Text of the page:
Online search is an ever-changing landscape and you’ve got to be on your toes if your website is to stay at the top of the food chain. Even the most astute website owners won’t be fine tuning their site to every single one of Google’s algorithm changes (around 5-600 a year), but the smarter ones might prepare themselves for the larger changes and save themselves heartache later down the line.
2018 added even more to the mix, with user experience (UX) being at the forefront. We’ve put down the four most important points you’ll want to take away from the past year moving forward.
To improve UX, Google is now including ‘feature snippets’ in its Search Engine Results Pages (SERP).
This means that if a search contains long-tail keywords (a specific, sometimes niche search term usually containing 3 or more words), the results will show an answer summary of the question they’re posing. The key to this is having the most relevant content for that query. Google crawls pages and reads their analytics, judging what content is most useful to users based on their queries, so there's no fooling anyone: if your content is good enough, it'll be featured in the snippet.
Websites appearing in featured snippets will not only find themselves highlighted on the first page, but will also receive major SEO points from Google. The key to mastering this element is analysing the search terms your website can solve and tailoring the content to fit the bill, alongside researching what search terms your page is appearing for already.
Further to feature snippets, ‘knowledge panels’ are also being thrown into the mix. These will pull data from Google Maps or Google My Business to show the user a brief breakdown of the company at hand - including facts, pictures, social media and related searches.
Ensure your business listing is clear, accurate, up to date and above all: attractive. It’ll jump up your listing as well as tick the box when Google’s judging your SEO.
Load speed has been impacting websites’ search engine rankings for a while now, however Google has indicated that speed now plays an even larger part in the SEO of a site.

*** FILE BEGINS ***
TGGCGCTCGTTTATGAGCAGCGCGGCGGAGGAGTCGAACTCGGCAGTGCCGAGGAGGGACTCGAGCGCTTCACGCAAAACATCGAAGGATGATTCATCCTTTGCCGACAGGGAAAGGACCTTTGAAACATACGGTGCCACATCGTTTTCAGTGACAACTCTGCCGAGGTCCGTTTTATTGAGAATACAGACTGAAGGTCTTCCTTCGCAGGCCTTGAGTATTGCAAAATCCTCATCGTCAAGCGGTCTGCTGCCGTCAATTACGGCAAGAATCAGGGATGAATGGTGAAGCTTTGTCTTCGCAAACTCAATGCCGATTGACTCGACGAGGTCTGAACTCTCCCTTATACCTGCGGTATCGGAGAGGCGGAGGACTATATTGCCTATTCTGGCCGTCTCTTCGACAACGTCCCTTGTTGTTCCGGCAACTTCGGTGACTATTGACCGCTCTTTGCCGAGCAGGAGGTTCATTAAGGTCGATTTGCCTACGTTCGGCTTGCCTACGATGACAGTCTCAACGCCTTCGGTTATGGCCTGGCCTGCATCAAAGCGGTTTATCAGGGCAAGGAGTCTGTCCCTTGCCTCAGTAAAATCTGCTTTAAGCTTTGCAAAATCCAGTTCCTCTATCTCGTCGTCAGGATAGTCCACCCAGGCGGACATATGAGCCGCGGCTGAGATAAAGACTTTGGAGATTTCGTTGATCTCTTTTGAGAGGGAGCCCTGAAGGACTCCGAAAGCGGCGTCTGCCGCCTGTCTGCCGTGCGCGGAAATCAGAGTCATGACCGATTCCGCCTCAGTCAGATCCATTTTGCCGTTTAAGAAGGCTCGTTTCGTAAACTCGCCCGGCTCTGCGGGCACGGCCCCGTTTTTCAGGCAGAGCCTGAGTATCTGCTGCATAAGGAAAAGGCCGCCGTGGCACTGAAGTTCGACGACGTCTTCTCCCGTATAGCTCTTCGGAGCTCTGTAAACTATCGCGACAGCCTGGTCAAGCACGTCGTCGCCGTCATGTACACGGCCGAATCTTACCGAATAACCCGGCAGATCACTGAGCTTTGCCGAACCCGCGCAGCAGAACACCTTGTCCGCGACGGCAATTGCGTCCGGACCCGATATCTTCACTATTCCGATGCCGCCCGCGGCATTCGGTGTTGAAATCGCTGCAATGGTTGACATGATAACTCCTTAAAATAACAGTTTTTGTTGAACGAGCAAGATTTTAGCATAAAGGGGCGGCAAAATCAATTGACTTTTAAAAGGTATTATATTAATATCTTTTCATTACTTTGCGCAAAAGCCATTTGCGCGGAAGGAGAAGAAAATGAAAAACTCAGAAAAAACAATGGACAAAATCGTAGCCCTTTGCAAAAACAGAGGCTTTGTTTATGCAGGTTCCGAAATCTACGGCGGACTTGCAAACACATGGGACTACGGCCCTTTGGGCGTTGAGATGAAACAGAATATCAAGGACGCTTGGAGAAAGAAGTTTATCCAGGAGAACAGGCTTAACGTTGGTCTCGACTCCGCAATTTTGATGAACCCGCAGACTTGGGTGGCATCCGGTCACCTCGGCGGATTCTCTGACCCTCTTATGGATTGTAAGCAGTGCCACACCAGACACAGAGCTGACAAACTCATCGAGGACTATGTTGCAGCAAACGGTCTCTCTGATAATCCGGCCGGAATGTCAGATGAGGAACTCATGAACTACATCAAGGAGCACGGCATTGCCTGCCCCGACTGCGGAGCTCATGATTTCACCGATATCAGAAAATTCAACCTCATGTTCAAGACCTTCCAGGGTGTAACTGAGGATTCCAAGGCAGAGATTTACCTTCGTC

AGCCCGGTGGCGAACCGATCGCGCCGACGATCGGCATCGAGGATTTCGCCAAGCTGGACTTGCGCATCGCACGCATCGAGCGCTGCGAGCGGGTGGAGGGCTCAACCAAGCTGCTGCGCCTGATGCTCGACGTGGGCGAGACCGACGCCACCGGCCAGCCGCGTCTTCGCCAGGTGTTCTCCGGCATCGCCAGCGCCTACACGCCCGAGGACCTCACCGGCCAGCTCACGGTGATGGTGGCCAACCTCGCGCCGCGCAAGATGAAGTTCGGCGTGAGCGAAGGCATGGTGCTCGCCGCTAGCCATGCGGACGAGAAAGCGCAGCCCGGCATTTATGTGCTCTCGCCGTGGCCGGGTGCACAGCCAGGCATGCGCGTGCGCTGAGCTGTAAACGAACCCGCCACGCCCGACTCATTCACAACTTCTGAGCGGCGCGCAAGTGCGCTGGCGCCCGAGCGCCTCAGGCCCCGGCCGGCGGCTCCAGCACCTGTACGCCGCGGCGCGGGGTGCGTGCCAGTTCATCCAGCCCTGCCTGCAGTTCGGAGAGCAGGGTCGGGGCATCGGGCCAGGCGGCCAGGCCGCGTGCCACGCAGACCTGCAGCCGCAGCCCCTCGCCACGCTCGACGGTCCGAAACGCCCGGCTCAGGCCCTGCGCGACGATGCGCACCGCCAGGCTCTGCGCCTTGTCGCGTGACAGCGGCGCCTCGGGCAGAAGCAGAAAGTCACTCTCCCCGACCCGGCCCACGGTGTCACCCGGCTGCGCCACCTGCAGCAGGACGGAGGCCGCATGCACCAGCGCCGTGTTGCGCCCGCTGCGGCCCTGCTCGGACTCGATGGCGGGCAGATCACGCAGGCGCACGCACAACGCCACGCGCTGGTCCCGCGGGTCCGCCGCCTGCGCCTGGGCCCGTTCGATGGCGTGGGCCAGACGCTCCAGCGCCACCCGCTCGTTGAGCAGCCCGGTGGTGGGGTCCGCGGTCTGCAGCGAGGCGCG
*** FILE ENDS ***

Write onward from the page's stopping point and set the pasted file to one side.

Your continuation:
It’s all part of their drive on UX, which should generally be a top priority for an SEO-driven website. Attracting someone to a page that will provide them with a poor experience should be punished (so says Google), and therefore a bad UX at the hands of load speed will impact the website’s SEO.
Take a load speed test and find out where you sit in the table - you should be aiming for sub-2 seconds.
Mobile internet usage is overtaking that of desktop and Google’s putting the statistics into play when ranking websites.
Google has introduced mobile-first indexing, meaning that websites’ SEO will now be judged first by the quality of their mobile site, rather than desktop. This should improve the UX for the millions of users that search via mobile and end up on a desktop site.
It should also serve as a warning to businesses that haven’t given thought to the mobile-optimisation of their website - Google will take no prisoners when it comes to mobile-friendliness.
Much like the two previous points, the UX of the actual page is paramount to where Google thinks your page deserves to be.
In days gone by you might have been able to trick Google into thinking your content was relevant and therefore get it ranked, however they’re now cracking the whip and punishing pages that try to deceive it.
It should be no surprise that Google’s AI is smart enough to out-maneuver a content creator who’s busting for their page to be ranked above others, with content that’s not up to scratch with the search terms. Don’t be brave, be smart - write content your audience care about, that matches the search terms you're appealing to.
It’s up to those putting the information out there to reach out in a way that deceives neither the user nor Google; this is how winners are made.
Search Engine Optimisation rarely stays still due to the ever-changing demands of those searching, and as we all know, it’s those who are most able to adapt who come out on top.